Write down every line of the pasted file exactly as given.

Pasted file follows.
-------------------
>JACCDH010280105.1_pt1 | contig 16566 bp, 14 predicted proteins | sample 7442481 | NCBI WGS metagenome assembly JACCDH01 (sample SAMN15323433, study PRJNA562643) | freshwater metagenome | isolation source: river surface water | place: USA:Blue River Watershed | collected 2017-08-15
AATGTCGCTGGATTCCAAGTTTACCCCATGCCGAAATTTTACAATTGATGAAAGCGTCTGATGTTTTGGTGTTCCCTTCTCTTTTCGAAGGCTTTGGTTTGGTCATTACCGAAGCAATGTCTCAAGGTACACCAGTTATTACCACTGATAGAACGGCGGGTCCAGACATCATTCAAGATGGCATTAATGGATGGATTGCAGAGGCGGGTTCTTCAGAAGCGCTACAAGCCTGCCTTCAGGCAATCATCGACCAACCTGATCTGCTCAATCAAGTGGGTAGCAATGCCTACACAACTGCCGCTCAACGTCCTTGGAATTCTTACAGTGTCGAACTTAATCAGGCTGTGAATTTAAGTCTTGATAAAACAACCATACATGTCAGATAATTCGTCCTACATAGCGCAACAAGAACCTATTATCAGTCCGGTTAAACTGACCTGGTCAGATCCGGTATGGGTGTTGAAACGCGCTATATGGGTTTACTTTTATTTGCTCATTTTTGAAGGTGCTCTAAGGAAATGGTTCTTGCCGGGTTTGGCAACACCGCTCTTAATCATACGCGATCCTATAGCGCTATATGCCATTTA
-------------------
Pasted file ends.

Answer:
>JACCDH010280105.1_pt1 | contig 16566 bp, 14 predicted proteins | sample 7442481 | NCBI WGS metagenome assembly JACCDH01 (sample SAMN15323433, study PRJNA562643) | freshwater metagenome | isolation source: river surface water | place: USA:Blue River Watershed | collected 2017-08-15
AATGTCGCTGGATTCCAAGTTTACCCCATGCCGAAATTTTACAATTGATGAAAGCGTCTGATGTTTTGGTGTTCCCTTCTCTTTTCGAAGGCTTTGGTTTGGTCATTACCGAAGCAATGTCTCAAGGTACACCAGTTATTACCACTGATAGAACGGCGGGTCCAGACATCATTCAAGATGGCATTAATGGATGGATTGCAGAGGCGGGTTCTTCAGAAGCGCTACAAGCCTGCCTTCAGGCAATCATCGACCAACCTGATCTGCTCAATCAAGTGGGTAGCAATGCCTACACAACTGCCGCTCAACGTCCTTGGAATTCTTACAGTGTCGAACTTAATCAGGCTGTGAATTTAAGTCTTGATAAAACAACCATACATGTCAGATAATTCGTCCTACATAGCGCAACAAGAACCTATTATCAGTCCGGTTAAACTGACCTGGTCAGATCCGGTATGGGTGTTGAAACGCGCTATATGGGTTTACTTTTATTTGCTCATTTTTGAAGGTGCTCTAAGGAAATGGTTCTTGCCGGGTTTGGCAACACCGCTCTTAATCATACGCGATCCTATAGCGCTATATGCCATTTA